- You really have watched a lovelier sunset, eaten a sweeter peach and seen a more beautiful baby.
- You can say, “When I was your age …” to more and more people.
- You don’t have to feel compelled to know all the answers. Or all the questions.
- If you want to change your mind, nobody thinks anything of it.
- When you decide to do something on the spur of the moment, nobody thinks anything of it either.
- There’s nothing left to learn the hard way.
- You’ve seen it all before, even if you don’t remember where and when.
- No more pregnancy scares.
- Senior-citizen discounts – reduced motel rates, airfares, movie tickets, etc.
- You can relax, quit trying to impress people and be your best self.
- Enough time to give blood, forget a grudge, pray for someone you don’t even like and do something kind for someone who’ll never know who did it.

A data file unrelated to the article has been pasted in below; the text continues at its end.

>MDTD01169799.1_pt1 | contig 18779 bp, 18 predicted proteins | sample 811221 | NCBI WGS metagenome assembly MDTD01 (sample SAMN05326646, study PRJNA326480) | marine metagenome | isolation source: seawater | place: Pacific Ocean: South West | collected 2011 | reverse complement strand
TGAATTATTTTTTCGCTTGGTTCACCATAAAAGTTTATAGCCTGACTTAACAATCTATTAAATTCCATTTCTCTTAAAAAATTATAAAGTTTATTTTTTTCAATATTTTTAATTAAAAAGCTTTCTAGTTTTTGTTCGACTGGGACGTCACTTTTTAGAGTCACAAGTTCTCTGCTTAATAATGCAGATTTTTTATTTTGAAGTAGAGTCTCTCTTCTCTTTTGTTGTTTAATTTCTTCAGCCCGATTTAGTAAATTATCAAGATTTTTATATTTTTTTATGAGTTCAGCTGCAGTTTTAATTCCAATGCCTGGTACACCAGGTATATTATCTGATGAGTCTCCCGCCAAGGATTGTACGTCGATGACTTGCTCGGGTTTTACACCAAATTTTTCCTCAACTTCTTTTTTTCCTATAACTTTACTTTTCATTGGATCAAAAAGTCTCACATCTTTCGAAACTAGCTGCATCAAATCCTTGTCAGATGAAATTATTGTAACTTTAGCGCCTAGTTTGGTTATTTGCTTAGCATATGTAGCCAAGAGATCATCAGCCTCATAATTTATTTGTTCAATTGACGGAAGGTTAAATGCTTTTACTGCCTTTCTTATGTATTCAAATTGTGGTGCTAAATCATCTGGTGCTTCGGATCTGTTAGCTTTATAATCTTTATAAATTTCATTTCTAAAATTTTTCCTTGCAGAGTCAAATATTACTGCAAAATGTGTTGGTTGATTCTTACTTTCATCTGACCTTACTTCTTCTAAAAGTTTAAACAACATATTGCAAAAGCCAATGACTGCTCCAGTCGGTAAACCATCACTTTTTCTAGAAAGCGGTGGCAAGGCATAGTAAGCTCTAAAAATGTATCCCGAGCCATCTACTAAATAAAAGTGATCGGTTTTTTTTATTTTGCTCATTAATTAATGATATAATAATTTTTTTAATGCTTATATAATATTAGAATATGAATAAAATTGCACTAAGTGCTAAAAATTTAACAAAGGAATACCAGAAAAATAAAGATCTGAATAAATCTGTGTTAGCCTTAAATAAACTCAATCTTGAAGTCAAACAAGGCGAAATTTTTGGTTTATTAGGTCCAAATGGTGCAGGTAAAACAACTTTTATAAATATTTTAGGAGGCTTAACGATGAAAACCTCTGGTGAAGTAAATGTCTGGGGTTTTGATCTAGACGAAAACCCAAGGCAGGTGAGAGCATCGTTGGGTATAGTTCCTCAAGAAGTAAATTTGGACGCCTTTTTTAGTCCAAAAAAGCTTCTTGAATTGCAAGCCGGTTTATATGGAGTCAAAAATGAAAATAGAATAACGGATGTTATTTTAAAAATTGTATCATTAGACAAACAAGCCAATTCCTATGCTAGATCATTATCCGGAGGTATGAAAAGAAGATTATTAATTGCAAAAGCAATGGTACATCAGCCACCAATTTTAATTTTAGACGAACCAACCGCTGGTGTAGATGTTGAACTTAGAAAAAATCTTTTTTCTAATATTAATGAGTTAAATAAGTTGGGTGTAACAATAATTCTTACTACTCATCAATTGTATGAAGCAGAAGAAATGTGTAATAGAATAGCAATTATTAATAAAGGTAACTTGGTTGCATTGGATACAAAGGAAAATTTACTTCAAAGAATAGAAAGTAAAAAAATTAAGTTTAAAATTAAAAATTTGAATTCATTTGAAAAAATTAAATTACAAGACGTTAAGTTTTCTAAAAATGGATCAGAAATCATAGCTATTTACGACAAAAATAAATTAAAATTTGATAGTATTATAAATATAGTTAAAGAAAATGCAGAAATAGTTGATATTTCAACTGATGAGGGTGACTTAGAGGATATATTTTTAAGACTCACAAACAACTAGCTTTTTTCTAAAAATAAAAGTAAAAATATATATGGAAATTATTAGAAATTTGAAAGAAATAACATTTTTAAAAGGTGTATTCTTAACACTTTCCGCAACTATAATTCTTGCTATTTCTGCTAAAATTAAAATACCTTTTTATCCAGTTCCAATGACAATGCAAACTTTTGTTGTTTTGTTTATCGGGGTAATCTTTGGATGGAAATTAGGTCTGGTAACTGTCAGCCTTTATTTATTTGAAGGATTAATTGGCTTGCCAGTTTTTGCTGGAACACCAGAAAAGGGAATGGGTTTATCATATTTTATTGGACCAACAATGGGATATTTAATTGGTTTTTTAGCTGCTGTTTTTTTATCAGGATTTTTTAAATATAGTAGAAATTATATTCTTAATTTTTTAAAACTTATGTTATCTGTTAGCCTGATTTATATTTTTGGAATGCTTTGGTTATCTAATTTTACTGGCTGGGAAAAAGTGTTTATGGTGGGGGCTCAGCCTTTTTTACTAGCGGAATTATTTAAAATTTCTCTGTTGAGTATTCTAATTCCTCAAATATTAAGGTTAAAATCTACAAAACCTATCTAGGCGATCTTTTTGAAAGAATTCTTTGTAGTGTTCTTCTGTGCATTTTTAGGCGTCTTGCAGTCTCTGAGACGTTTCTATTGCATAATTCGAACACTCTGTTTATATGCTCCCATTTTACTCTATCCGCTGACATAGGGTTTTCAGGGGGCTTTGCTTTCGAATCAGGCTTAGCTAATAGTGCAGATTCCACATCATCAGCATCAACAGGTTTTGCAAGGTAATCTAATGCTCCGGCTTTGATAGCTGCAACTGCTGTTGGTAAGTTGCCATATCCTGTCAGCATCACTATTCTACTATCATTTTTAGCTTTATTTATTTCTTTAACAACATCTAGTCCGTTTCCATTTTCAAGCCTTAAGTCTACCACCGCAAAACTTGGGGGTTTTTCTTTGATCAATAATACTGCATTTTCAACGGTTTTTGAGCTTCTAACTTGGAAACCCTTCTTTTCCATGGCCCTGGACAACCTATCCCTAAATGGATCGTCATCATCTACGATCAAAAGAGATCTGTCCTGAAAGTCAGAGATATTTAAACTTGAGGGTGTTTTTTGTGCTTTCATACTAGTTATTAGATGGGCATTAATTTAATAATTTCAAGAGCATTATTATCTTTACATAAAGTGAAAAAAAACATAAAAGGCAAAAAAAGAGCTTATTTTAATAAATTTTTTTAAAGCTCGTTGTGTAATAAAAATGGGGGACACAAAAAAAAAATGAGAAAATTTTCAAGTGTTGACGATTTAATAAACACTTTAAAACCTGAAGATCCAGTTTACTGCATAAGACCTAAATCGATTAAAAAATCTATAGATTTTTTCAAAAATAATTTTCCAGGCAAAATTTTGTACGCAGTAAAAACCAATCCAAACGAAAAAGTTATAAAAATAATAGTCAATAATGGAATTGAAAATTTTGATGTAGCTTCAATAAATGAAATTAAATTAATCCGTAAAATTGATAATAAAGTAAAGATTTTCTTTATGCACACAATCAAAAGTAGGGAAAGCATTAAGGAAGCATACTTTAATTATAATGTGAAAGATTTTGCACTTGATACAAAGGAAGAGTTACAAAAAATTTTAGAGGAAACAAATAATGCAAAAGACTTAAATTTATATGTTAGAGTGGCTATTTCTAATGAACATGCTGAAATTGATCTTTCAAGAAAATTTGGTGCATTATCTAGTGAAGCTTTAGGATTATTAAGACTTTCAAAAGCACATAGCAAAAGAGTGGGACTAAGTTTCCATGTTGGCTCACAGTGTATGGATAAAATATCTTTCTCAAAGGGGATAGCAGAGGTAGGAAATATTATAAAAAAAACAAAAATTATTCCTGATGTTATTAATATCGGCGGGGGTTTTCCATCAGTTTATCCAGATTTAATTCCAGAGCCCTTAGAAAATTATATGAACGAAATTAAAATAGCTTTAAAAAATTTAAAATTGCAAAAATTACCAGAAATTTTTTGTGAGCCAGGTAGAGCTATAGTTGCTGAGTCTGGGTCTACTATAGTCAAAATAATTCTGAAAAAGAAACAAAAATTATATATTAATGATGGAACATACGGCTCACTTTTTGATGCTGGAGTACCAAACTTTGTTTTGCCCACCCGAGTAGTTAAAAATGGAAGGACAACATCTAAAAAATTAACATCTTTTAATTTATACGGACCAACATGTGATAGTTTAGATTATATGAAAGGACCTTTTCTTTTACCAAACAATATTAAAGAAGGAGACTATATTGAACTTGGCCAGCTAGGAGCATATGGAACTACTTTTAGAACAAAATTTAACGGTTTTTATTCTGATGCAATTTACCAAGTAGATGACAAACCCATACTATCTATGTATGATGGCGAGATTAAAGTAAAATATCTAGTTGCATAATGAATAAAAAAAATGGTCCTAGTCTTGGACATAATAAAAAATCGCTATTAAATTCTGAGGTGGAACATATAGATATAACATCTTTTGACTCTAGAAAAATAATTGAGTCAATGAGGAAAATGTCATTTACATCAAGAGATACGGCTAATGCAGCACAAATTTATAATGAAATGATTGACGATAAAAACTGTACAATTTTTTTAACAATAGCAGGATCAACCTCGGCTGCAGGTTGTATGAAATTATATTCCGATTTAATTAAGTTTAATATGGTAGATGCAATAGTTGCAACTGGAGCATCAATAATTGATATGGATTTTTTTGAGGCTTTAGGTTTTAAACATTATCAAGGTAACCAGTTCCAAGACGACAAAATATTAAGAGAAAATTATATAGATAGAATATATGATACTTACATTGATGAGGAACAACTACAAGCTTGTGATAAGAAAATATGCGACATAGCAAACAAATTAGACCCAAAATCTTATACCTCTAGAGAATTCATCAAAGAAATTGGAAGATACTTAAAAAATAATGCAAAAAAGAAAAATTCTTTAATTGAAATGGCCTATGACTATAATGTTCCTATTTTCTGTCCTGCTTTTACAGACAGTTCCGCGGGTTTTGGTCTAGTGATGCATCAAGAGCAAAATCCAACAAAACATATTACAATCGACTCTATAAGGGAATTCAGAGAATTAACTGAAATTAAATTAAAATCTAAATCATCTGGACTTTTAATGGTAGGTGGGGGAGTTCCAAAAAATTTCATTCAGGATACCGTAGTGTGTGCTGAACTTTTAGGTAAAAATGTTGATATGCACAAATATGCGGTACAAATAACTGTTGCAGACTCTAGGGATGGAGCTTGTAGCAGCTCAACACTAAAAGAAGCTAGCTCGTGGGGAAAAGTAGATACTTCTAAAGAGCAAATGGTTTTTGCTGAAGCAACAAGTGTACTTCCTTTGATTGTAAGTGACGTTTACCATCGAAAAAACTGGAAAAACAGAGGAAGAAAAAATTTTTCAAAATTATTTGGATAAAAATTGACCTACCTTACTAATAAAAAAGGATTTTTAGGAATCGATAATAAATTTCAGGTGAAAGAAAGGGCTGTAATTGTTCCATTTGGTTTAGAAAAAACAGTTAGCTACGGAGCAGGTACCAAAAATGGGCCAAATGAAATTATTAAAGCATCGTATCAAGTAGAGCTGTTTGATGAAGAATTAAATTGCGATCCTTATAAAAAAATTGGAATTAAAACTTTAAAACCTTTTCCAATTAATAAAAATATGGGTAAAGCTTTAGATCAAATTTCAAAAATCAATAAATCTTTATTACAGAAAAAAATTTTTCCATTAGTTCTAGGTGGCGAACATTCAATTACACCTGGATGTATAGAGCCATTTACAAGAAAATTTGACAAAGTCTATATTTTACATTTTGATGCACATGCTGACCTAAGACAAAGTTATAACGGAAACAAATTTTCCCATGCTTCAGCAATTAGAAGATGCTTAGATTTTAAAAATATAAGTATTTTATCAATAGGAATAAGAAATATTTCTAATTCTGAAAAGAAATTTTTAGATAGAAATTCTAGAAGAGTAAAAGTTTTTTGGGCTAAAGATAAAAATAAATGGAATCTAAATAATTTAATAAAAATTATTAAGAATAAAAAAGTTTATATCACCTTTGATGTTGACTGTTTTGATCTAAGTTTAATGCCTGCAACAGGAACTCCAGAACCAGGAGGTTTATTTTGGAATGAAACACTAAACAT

- Lying about your age is easier now that you sometimes forget what it is.
- Instead of counting sheep when you can’t sleep at night, you can count your retirement accounts, friends with hip replacement, pills you forgot to take and the birthdays you had celebrated.
- You will probably be among the first hostages to be released.
- Drivers are more likely to stop for you when you’re in a crosswalk.
- More body parts can be medically replaced.
- Taking time out for a walk is no longer considered a luxury but an essential.
- Most of life’s major disappointments are behind you.
- You have developed a new appreciation of old things – old friends, old books, old values and old ideals, old wine … and yourself.
- You have gained the amazing insight that the faults of others are no worse than your own.
- Personal experience has proven that spending time with loved ones is far more meaningful than spending money on them.
- You’ve learned that enjoying the journey may be just as important as reaching the destination.
- You realize that the gifts of life, health and love outweigh anything mere money could buy.
- You’re finally accepting the reality that you won’t live long enough to do all the things other people want you to do; so you’re beginning to select priorities that matter most in the long run.